1 8.40 16.70 65.30 100.1
2 8.10 14.90 69.90 96.40
3 8.70 15.70 66.20 87.40
4 8.30 15.70 94.80
5 8.20 15.50 64.60 83.90
1DABCO ® NE1060 is a commercially available catalyst supplied by Air Products & Chemicals. The catalysts is a 75% dipropylene glycol solution of N-(3-dimethylaminopropyl)-urea (87%) and N,N′-bis-(3-dimethylamino)-urea (13%);
2TEXACAT ® ZF-10 is a commercially available catalysts based on 2-[N-(dimethylaminoethoxyethyl)-N-methylamino]ethanol;
3Epodil ® 748 is a commercially available epoxy product supplied by Air Products & Chemicals. The product is mainly composed of alkyl (C12-C14) glycidyl ether;
4Epodil ® 746 is a commercially available epoxy product supplied by Air Products & Chemicals. The product is mainly composed of 2-ethyl-hexyl glycidyl ether;
5Epodil ® 741 is a commercially available epoxy product supplied by Air Products & Chemicals. The product is mainly composed of butyl glycidyl ether.

DABCO POLYCAT ® 15 POLYCAT ® 15 POLYCAT ® 15
33LV ®/ and and and
PARAMETER DABCO ® BL-11 Epodil ® 748 Epodil ® 746 Epodil ® 741
PPHP 0.12 0.20 0.20 0.20
MOLES* × 103 0.80 0.90 1.08 1.26
MOLECULAR WEIGHT 429-457 373 317
MIXING TIME [s] 12 12 12 12
TEST TIME [s] 300 300 300 300
RISE HEIGHT [mm] 258.4 259.4 263.4 258.9
RISE TIME [s] 130.4 139.2 160.3 137.1
MAX HEIGHT [mm] 263.7 264.7 268.8 264.1
FINAL HEIGHT [mm] 263.0 263.6 267.2 262.6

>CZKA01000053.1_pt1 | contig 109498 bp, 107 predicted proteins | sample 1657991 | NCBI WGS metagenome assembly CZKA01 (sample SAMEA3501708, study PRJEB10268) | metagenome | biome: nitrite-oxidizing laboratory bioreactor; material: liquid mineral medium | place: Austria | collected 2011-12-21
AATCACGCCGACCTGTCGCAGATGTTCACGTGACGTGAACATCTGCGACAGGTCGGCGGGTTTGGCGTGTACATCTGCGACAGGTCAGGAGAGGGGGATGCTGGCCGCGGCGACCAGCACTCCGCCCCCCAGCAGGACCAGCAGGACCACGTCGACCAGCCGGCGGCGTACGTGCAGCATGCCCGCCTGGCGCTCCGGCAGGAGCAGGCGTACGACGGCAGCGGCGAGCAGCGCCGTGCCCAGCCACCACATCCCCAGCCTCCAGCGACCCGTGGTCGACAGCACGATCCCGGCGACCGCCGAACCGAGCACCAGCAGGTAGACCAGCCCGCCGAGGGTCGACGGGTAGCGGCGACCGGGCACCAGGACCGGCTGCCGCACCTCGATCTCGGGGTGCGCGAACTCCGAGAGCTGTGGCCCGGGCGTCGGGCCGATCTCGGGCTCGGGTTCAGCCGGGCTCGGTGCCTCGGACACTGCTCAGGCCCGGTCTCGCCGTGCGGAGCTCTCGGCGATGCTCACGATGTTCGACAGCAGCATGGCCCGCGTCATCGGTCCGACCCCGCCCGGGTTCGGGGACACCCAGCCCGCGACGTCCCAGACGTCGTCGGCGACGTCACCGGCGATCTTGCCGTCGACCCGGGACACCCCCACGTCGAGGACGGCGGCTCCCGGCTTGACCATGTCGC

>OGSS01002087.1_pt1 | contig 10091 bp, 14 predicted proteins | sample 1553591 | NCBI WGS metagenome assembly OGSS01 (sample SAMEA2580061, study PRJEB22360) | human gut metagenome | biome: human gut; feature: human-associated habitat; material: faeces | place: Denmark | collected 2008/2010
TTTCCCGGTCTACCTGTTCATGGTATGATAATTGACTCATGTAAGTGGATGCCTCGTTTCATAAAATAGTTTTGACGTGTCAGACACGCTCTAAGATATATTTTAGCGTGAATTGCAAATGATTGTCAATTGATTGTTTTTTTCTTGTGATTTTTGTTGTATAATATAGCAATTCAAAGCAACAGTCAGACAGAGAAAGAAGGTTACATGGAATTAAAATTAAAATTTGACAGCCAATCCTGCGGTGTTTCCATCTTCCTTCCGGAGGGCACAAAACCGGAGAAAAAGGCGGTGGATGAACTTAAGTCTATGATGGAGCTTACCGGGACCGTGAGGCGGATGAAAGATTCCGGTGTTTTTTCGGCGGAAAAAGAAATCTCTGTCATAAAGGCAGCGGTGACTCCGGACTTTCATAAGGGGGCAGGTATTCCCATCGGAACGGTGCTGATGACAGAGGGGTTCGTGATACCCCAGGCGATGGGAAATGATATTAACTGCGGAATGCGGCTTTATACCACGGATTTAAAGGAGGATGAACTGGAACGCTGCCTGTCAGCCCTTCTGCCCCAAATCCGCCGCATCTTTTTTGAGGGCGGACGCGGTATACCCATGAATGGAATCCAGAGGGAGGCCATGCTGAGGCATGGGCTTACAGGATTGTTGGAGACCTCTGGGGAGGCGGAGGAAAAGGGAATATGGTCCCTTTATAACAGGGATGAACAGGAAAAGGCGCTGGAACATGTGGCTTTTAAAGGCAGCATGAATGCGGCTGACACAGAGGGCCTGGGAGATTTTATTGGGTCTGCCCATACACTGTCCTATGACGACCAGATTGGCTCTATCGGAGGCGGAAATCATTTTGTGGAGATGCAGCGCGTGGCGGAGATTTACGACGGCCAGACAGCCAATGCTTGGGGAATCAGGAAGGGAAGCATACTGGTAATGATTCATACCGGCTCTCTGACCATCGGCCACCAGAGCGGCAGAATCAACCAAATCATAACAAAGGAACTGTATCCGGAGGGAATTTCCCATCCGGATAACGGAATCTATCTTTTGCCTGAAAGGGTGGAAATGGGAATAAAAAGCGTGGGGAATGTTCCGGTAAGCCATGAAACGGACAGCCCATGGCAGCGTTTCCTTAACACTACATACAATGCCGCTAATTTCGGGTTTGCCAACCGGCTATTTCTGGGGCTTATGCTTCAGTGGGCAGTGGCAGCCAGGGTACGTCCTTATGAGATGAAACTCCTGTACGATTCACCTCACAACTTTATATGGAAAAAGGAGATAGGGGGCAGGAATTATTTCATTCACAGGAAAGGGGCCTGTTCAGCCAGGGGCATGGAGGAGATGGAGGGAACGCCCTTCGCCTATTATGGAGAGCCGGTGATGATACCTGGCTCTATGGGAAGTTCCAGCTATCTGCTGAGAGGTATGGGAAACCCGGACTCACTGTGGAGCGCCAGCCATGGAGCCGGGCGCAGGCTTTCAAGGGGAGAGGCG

SHRINKAGE [%] 0.3 0.4 0.6 0.7
*moles of catalytically active nitrogen

The data shows a good rate match between the industry standard (DABCO 33LV®/DABCO®BL-11) and the different Polycar®-15/Epodil adducts. Most surprisingly, the data shows that the same catalyst usage is required for all Polycat®-15/EPODIL® adducts even though there is a substantial difference in their sizes and molecular weights. Thus, the Me2N— groups are presumably more active in the Polycat®-15/EPODIL®748 than in the other adducts.

Under these circumstances, the highest molecular weight catalysts has the advantage that amine emissions in finish products are going to be greatly reduced. Thus, the low vapor pressure, the low odor, the presence of a secondary hydroxyl group capable of immobilizing the amine during/after polymerization and the lower concentration of amine in Polycat®-15/EPODIL®748 adduct are some of the advantages is offer by this new product.

Example 6 Rate of Rise of Foams Made With Polycat®15-Epodil® 748 Adducts

The following data provides a comparison between DABCO®BLV (industry standard) and the Polycat®15-EPODIL® 748 adducts prepared according to the procedures of example 4 and 5.

Polycat ® 15- Polycat ® 15- Polycat ® 15-